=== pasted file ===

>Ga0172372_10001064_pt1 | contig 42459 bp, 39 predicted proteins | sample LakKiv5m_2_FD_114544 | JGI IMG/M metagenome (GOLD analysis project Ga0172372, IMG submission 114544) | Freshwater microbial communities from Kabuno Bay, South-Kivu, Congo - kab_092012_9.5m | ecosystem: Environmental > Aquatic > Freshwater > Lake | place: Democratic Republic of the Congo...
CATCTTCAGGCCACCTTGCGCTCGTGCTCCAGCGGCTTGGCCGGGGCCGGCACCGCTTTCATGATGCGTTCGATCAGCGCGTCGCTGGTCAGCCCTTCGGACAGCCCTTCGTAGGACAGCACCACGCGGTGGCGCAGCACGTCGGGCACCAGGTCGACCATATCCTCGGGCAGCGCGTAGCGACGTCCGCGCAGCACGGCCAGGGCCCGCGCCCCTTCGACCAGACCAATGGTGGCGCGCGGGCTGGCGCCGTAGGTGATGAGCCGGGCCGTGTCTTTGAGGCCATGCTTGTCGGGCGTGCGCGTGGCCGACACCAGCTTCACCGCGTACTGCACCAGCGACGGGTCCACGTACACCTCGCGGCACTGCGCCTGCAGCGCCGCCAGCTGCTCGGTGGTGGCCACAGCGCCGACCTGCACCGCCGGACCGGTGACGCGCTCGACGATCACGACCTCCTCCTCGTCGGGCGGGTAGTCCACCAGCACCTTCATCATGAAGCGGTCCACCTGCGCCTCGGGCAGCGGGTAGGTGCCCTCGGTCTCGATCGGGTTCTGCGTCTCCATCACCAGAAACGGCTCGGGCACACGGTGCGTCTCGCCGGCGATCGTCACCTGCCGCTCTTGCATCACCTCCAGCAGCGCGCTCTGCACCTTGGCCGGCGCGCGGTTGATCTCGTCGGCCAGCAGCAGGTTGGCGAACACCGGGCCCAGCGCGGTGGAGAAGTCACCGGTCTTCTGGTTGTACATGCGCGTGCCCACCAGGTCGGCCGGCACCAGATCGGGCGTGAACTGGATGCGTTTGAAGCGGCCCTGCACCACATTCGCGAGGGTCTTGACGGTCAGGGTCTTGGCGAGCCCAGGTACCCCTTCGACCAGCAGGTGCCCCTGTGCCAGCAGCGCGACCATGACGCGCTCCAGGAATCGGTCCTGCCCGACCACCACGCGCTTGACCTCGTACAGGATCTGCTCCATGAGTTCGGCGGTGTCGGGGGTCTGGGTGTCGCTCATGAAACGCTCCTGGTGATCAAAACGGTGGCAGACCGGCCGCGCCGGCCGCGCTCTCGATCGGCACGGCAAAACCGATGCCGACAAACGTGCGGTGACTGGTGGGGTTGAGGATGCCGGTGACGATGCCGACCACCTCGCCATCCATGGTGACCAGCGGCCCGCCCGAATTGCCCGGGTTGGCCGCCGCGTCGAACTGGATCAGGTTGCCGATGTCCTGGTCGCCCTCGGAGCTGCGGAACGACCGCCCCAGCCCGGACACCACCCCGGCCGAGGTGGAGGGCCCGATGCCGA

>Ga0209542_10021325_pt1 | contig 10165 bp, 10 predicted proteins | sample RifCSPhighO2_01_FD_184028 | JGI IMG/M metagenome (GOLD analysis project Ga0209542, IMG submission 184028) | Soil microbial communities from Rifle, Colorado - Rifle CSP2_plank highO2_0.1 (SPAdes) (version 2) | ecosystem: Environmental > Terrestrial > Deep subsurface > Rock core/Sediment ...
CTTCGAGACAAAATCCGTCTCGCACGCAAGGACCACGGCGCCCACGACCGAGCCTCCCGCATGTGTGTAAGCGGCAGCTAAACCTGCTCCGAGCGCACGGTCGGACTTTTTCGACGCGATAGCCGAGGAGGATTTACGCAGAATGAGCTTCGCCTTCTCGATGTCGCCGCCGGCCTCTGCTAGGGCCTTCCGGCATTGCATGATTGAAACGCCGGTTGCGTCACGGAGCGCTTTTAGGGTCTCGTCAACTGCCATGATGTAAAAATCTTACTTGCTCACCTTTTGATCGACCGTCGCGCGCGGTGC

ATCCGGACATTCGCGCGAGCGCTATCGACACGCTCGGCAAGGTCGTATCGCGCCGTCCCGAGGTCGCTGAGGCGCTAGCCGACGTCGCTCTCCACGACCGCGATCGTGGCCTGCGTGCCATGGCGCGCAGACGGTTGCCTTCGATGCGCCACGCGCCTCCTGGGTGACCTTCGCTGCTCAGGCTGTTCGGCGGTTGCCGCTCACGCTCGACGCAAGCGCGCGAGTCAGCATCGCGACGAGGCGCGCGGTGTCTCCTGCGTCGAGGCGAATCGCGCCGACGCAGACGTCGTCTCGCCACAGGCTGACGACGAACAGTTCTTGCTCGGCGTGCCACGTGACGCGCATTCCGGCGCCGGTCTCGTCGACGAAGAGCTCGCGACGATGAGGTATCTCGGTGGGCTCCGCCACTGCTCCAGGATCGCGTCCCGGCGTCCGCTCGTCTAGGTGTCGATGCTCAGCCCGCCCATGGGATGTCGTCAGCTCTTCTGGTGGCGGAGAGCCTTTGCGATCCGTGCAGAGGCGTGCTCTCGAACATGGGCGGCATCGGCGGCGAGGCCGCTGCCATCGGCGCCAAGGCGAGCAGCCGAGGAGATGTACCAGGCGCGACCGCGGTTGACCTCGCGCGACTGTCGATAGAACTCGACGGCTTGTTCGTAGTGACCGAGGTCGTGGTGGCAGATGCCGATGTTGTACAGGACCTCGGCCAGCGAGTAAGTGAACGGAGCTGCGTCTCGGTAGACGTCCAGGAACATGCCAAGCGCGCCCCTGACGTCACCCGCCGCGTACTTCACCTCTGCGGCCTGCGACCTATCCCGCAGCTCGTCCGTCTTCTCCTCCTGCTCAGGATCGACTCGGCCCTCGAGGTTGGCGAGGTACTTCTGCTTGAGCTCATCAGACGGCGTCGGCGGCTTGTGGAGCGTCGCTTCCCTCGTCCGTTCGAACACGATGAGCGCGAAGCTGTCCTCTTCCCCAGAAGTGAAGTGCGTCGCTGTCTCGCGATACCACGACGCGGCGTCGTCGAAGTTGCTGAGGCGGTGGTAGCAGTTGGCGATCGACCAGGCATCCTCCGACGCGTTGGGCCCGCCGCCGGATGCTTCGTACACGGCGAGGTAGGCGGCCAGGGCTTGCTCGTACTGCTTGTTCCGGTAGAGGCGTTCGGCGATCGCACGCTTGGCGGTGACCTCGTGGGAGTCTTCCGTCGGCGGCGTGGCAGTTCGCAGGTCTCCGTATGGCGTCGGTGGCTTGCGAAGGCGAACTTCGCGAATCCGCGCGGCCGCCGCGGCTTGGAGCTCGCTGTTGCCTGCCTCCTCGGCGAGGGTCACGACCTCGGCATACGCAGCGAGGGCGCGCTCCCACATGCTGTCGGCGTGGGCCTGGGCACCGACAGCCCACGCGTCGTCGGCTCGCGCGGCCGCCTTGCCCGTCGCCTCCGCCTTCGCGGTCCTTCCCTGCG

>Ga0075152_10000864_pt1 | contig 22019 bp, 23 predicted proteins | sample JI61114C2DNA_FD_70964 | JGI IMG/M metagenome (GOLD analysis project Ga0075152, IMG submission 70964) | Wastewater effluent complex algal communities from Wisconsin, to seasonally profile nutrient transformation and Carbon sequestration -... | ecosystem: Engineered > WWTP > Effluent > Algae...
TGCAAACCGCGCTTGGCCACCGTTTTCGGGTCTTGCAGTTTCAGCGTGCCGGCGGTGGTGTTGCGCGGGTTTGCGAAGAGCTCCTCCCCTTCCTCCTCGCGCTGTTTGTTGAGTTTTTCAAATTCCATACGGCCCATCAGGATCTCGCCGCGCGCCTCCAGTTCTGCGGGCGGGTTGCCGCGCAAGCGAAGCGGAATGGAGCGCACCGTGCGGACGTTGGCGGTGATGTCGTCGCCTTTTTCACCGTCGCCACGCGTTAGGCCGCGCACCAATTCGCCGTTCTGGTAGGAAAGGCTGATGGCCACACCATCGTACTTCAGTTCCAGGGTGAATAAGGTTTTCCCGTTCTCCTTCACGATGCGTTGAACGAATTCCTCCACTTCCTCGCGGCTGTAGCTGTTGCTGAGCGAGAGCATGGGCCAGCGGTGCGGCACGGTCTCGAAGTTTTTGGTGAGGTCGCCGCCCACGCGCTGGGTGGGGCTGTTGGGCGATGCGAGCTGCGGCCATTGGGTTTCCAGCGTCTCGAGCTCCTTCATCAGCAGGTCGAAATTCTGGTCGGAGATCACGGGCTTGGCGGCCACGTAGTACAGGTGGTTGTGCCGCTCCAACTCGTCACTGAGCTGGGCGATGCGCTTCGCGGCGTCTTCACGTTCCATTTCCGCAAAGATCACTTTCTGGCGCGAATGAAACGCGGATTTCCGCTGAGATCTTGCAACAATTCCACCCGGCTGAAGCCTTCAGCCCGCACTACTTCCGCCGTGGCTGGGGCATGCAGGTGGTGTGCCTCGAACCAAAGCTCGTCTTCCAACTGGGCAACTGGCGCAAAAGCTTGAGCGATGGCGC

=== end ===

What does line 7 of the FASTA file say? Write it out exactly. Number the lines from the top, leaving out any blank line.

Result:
TGCAAACCGCGCTTGGCCACCGTTTTCGGGTCTTGCAGTTTCAGCGTGCCGGCGGTGGTGTTGCGCGGGTTTGCGAAGAGCTCCTCCCCTTCCTCCTCGCGCTGTTTGTTGAGTTTTTCAAATTCCATACGGCCCATCAGGATCTCGCCGCGCGCCTCCAGTTCTGCGGGCGGGTTGCCGCGCAAGCGAAGCGGAATGGAGCGCACCGTGCGGACGTTGGCGGTGATGTCGTCGCCTTTTTCACCGTCGCCACGCGTTAGGCCGCGCACCAATTCGCCGTTCTGGTAGGAAAGGCTGATGGCCACACCATCGTACTTCAGTTCCAGGGTGAATAAGGTTTTCCCGTTCTCCTTCACGATGCGTTGAACGAATTCCTCCACTTCCTCGCGGCTGTAGCTGTTGCTGAGCGAGAGCATGGGCCAGCGGTGCGGCACGGTCTCGAAGTTTTTGGTGAGGTCGCCGCCCACGCGCTGGGTGGGGCTGTTGGGCGATGCGAGCTGCGGCCATTGGGTTTCCAGCGTCTCGAGCTCCTTCATCAGCAGGTCGAAATTCTGGTCGGAGATCACGGGCTTGGCGGCCACGTAGTACAGGTGGTTGTGCCGCTCCAACTCGTCACTGAGCTGGGCGATGCGCTTCGCGGCGTCTTCACGTTCCATTTCCGCAAAGATCACTTTCTGGCGCGAATGAAACGCGGATTTCCGCTGAGATCTTGCAACAATTCCACCCGGCTGAAGCCTTCAGCCCGCACTACTTCCGCCGTGGCTGGGGCATGCAGGTGGTGTGCCTCGAACCAAAGCTCGTCTTCCAACTGGGCAACTGGCGCAAAAGCTTGAGCGATGGCGC